Amazing Home Energy Saver

I recently bought a new home and I recalled an amazing site.  You get out of this what you put into it, but ultimately you will get, in order of return on investment, the best upgrades /repairs for your money to save energy.   I can’t understate how helpful this is for identifying and allowing you to decide how to save both money and energy usage in your home.   They have a quick set of questions, or you can dive into the full section, but expect to invest an hour of time or more depending on the complexity of your home.   See for yourself!


Interesting Read on how the Grammys does the Audio for the show..

As a professional sound engineer, I find myself throwing my hands in the air during large events when things just sound bad or some severe mistake is made.  The 2012 superbowl was the first that I went off well and sounded great compared to years past.  The Grammys have one heck of a setup that you might appreciate, check it out:

Analysis of 50 years of Pop Music: What makes a song a hit?

imageI have no idea if any of you would find this interesting; I sure did.  A team analyzed the last 50 years of US pop songs, to see what makes a song a top hit..    

They found songs that are close to 120 Beats per minute seems to be the magic BPM  for the last 50 years! Plus major keys dominate the charts, make the song danceable, are about 4.5 minutes in length, and turn it up to 11.   Some things to think of when you are choosing songs and want to keep the energy going..

Here are some screen shots from a few of the things looked at:

The main page that explains what was done is here:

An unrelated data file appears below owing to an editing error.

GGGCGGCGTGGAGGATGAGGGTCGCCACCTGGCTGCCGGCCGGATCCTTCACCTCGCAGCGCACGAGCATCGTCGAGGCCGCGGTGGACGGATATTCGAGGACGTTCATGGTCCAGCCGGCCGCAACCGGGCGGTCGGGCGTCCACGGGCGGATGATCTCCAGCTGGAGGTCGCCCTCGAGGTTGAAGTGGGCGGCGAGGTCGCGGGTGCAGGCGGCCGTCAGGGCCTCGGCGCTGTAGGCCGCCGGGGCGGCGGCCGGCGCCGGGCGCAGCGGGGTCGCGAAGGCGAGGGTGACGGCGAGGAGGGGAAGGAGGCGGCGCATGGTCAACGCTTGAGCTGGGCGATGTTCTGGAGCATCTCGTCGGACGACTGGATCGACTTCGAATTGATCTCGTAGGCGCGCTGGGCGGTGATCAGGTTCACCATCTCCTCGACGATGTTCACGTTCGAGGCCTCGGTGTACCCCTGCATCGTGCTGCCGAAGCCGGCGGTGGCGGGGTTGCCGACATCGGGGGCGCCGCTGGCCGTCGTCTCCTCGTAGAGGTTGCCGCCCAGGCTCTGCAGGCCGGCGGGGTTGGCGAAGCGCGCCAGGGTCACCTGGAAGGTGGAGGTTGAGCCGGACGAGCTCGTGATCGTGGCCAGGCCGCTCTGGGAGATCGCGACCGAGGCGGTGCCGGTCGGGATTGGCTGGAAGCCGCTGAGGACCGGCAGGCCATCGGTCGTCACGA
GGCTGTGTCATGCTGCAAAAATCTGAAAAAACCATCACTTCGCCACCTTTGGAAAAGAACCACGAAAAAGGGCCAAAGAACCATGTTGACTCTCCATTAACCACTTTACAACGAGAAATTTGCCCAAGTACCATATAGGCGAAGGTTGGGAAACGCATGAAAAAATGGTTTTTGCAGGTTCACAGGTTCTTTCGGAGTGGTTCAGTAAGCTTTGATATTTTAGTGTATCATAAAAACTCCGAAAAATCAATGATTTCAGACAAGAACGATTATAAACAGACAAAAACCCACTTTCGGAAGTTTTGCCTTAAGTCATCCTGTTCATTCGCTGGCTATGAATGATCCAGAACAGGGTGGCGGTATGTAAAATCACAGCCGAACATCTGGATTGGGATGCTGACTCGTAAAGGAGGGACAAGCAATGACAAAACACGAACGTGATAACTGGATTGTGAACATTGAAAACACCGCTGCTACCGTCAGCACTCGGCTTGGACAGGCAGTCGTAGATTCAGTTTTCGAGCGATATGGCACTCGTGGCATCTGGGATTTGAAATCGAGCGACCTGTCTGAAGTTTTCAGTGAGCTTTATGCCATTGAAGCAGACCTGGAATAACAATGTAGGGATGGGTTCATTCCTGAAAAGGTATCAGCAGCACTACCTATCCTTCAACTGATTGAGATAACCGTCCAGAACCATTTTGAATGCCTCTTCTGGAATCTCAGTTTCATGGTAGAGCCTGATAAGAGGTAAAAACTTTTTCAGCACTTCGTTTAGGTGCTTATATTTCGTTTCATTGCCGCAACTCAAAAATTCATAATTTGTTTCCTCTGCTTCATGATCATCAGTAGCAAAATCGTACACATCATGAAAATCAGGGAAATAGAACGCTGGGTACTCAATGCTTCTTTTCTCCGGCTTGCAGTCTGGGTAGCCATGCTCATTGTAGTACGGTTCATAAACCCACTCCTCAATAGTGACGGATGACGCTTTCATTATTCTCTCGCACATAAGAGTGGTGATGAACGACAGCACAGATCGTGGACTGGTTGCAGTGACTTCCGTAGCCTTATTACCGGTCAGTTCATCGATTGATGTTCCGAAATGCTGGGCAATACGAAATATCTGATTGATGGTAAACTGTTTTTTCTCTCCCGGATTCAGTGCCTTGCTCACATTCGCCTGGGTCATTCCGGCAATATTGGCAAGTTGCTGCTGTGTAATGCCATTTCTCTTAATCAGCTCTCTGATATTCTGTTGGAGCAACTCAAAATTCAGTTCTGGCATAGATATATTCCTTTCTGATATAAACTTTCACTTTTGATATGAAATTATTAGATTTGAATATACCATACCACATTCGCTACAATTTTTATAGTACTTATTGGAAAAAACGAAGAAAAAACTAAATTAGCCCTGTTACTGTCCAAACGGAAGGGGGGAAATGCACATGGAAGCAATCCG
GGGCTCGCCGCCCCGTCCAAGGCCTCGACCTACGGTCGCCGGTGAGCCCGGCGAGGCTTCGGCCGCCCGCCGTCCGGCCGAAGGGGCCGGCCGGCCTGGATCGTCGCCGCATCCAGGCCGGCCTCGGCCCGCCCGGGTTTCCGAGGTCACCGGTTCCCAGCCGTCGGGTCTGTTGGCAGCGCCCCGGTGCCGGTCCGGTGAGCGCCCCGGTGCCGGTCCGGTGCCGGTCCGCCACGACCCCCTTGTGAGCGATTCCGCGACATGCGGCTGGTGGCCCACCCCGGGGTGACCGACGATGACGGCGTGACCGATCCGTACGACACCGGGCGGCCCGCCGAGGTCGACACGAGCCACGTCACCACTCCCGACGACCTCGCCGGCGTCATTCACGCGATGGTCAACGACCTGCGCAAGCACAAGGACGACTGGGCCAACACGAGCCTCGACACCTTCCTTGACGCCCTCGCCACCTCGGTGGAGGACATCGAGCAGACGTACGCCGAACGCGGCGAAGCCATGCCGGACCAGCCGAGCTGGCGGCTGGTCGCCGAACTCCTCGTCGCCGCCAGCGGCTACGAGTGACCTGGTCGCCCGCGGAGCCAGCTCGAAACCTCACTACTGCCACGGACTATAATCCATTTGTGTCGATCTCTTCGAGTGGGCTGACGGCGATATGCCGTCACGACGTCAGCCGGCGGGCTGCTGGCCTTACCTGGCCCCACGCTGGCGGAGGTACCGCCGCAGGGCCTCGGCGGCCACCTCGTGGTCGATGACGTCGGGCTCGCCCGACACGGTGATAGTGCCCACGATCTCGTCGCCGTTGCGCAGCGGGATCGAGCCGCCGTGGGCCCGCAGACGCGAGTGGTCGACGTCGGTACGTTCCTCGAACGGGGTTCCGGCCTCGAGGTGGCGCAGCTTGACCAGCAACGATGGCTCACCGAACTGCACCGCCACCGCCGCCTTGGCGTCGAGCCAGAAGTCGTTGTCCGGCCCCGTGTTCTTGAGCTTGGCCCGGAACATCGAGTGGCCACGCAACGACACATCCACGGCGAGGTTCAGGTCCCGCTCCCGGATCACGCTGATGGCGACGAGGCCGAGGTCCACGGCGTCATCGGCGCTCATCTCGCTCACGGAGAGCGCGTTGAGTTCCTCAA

I would add a personal observation;  most of the top songs that I have listened to require careful listening..  Pick most top pop song playing, and listen carefully… not to what is obvious in the mix (vocals, instruments etc.) but there is almost always some sort of sound that is either ½ (or less) of the volume of the rest of the instruments or is louder than everything.  It is usually short in duration – or a *very* simple accent note,  happens once per music phrase or measure.  You won’t notice it unless you are actively listening (concentrating..)    My theory is that it is music for the ‘subconscious” part of our brain.. for some it can be sound effects as long as they are introduced and removed selectively..  which is what I do when I run sounds for bands I do this to provide additional interest (sprinkling of delay, mic volume accents.)   It is also why having a good speaker to reproduce the high frequencies is key to interest (as well as preventing ear fatigue)  the ride cymbal accents, snare accents, high-hat accents on certain songs for example are extremely important.  It’s the extra muted “chuck” on a guitar that gets inserted in certain phrases etc.   So on the surface a song is simple, but decomposed it has nuisances that break up the symmetry.  It gives our musical brains something to chew on..   Know knows, this could be completely bogus. 

What do you think?

An example that I wasn’t totally happy with, but..

#25 –  congos